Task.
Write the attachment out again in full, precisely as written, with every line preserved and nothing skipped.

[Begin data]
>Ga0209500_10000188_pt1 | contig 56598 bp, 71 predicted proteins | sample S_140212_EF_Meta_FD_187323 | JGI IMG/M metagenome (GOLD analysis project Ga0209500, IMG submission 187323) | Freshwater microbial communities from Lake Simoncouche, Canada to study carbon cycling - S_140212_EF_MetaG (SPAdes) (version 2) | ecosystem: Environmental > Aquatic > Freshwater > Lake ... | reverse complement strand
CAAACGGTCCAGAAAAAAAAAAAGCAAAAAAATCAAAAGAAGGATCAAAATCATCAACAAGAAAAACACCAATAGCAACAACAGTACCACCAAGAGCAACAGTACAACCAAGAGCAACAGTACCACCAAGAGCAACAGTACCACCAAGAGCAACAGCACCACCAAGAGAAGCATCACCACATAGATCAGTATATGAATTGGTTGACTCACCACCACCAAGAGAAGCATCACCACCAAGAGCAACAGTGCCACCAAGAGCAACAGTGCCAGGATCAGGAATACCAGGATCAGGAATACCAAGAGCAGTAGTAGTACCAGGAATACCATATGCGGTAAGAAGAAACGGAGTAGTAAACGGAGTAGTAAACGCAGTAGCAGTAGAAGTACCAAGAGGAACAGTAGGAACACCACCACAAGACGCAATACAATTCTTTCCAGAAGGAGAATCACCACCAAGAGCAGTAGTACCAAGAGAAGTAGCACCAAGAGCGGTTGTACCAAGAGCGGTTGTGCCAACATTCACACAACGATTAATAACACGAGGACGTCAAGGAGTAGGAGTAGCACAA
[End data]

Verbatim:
>Ga0209500_10000188_pt1 | contig 56598 bp, 71 predicted proteins | sample S_140212_EF_Meta_FD_187323 | JGI IMG/M metagenome (GOLD analysis project Ga0209500, IMG submission 187323) | Freshwater microbial communities from Lake Simoncouche, Canada to study carbon cycling - S_140212_EF_MetaG (SPAdes) (version 2) | ecosystem: Environmental > Aquatic > Freshwater > Lake ... | reverse complement strand
CAAACGGTCCAGAAAAAAAAAAAGCAAAAAAATCAAAAGAAGGATCAAAATCATCAACAAGAAAAACACCAATAGCAACAACAGTACCACCAAGAGCAACAGTACAACCAAGAGCAACAGTACCACCAAGAGCAACAGTACCACCAAGAGCAACAGCACCACCAAGAGAAGCATCACCACATAGATCAGTATATGAATTGGTTGACTCACCACCACCAAGAGAAGCATCACCACCAAGAGCAACAGTGCCACCAAGAGCAACAGTGCCAGGATCAGGAATACCAGGATCAGGAATACCAAGAGCAGTAGTAGTACCAGGAATACCATATGCGGTAAGAAGAAACGGAGTAGTAAACGGAGTAGTAAACGCAGTAGCAGTAGAAGTACCAAGAGGAACAGTAGGAACACCACCACAAGACGCAATACAATTCTTTCCAGAAGGAGAATCACCACCAAGAGCAGTAGTACCAAGAGAAGTAGCACCAAGAGCGGTTGTACCAAGAGCGGTTGTGCCAACATTCACACAACGATTAATAACACGAGGACGTCAAGGAGTAGGAGTAGCACAA